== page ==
Ziemia obiecana [Promised Land]
• Promised Land was nominated for an Academy Award (Oscar) for best foreign language film.
In spring 1973, tired and dissatisfied with myself, I occupied myself with work around the house. Krystyna had just sown the lawn and the experts advised us that the first trimming had to be done with scissors. Kneeling, I managed to cut a surface not much bigger than a table, and then decided I preferred to make films after all. I immediately felt light and full of energy.
I suggested Promised Land. The project was accepted and next summer we began to shoot. We became involved in a wonderful adventure with a city, where every day revealed to us new fragments of its unique past.
However, the greatest source of riches for the film was Reymont's novel itself. I was quite aware of this.
Reymont described people who after Romanticism initiated a new development in our history. Without them, without their factories, without the workers who had worked there in terrible conditions, today would not have been.
One of the three leading characters is a Pole, the secong - a German, and the third - a Jew. These ethnic differences do not come between them. They found a factory together, and are linked by a shared business and by a sense of belonging to the group of "Lodzermensch" - the men of Lodz. This peculiar Polish-German-Jewish amalgam of Lodz population at that time is extremely interesting; it seduces with colour, variety of customs and of human types and attitudes.
Promised Land is the only Polish novel of this type, absolutely unique in Polish literature. Its realism was perfectly compatible with the essence of cinema, which relies on photographic description of the world. Also the dialogues proved to be nearly phonetic records of the language used by people observed by Reymont. Each of the characters speak his own language, expressing in Polish thoughts translated from German, Russian, or Yiddish, and thus creating a linguistic richness not present in any other Polish novel written at the end of the 19th century.
Andrzej Wajda not only discarded Reymont's emotional descriptions, he also parted with some of his illusions, such as that decent and persevering people "could survive in Lodz." In the film version of Promised Land, Trawinski, who in vain asked his compatriot Borowiecki for assistance, commits suicide... The vast majority of characters in Promised Land are creatures who openly admit that in their activity they are not guided by ethics, who do openly do things that members of the more enlightened Western middle class tend to veil in patriotic slogans, justify by "higher goals", or compensate by ostensible "charity."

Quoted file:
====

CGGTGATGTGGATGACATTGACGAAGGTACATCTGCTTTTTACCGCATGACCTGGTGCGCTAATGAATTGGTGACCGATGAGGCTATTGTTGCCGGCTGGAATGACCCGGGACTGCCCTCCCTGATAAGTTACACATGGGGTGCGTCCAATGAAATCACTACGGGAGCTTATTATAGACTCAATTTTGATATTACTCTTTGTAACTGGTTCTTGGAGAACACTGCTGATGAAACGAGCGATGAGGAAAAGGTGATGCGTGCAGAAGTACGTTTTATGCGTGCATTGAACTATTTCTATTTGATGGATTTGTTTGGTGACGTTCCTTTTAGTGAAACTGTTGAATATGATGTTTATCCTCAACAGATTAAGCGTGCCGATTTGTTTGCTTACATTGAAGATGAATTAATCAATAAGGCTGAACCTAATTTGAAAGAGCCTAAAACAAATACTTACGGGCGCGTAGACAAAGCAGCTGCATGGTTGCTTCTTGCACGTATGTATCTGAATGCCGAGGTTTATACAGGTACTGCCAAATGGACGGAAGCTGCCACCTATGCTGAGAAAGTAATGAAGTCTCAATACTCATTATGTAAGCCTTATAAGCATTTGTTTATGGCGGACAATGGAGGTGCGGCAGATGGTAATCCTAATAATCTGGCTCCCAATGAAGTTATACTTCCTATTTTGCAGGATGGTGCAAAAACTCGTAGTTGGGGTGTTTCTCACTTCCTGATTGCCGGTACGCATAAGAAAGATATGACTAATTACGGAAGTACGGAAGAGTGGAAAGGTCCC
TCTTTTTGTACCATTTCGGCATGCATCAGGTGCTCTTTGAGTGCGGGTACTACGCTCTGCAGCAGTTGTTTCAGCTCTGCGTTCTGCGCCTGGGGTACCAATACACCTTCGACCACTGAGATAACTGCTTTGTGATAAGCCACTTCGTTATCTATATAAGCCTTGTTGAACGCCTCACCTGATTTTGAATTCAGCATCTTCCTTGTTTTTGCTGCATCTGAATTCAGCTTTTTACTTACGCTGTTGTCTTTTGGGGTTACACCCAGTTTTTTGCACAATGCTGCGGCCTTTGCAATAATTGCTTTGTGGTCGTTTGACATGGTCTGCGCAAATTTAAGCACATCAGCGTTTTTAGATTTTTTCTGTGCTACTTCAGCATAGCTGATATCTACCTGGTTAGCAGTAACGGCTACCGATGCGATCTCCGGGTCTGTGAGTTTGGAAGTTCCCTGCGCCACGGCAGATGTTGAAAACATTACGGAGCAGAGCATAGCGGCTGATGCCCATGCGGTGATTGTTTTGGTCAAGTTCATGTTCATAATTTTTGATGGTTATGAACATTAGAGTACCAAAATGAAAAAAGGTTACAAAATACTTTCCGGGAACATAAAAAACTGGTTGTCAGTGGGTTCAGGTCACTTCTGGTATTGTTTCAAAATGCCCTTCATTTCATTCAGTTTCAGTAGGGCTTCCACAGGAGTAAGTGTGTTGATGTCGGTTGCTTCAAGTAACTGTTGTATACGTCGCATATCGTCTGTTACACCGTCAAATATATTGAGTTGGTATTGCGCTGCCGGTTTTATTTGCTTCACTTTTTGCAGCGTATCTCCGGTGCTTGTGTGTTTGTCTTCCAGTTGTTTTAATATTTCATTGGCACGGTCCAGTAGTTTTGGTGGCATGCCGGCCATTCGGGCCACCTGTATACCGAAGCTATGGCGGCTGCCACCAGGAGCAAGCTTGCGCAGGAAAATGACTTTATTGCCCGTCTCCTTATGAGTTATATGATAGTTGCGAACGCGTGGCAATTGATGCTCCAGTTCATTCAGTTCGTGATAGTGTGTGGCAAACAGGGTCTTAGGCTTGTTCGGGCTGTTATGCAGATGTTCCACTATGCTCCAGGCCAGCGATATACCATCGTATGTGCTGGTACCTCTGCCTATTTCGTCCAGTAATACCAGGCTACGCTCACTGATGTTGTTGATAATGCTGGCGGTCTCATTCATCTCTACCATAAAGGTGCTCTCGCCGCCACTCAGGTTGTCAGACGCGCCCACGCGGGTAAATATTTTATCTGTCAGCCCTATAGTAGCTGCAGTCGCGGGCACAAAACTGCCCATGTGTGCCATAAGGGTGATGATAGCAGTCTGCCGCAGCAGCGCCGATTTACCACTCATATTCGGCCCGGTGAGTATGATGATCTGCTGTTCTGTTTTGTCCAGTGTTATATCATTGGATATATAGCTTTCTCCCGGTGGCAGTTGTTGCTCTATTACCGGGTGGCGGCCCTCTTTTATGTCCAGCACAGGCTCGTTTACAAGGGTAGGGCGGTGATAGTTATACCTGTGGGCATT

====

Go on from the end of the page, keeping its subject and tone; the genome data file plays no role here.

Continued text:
Thus, Promised Land shows us uncivilised capitalism, raw and realistic like some emanation of the animal nature of human beings.
It might seem that Wajda is fascinated by the robust vitality, energy and enterprise of three young heroes of Promised Land, and by their lack of inhibitions and sexual appetites. (...) In fact, he shows - in a much more penetrating way than Reymont - the emptiness of their lives disguised in dynamic infantilism and deadened by the automatic response of making "big money" at all costs.
The film Promised Land was received in Poland with many reservations. The main accusation against the director was that he equipped Borowiecki, a Pole, with the most disgusting features of the three. Such an interpretation was not faithful to the original, since Reymont's novel was at times very anti-Semitic. (...)
In Wajda's film, Borowiecki remains the most vicious and destructive character until the very end. According to Wajda his inhuman attitude was due to circumstances: Borowiecki, being the least wealthy, had to be particularly ruthless in order to achieve success. The value of this film lies in the ruthless assessment of Polish history, as it disproves the convenient thesis that the "bad guys" were always the Jews or the Germans.
Wajda presents a shocking image of the city, with its dirty and dangerous factories and ostentatiously opulent residences devoid of taste and culture, like Müller's house. We are reminded of the descriptions by Dickens, Zola, Gorki, as well as of naturalist paintings of that period (Corot, early Van Gogh, Edvard Munch) and the later German expressionists, Knopf, Meidner, Grosz who gave testimony tosocial protest.
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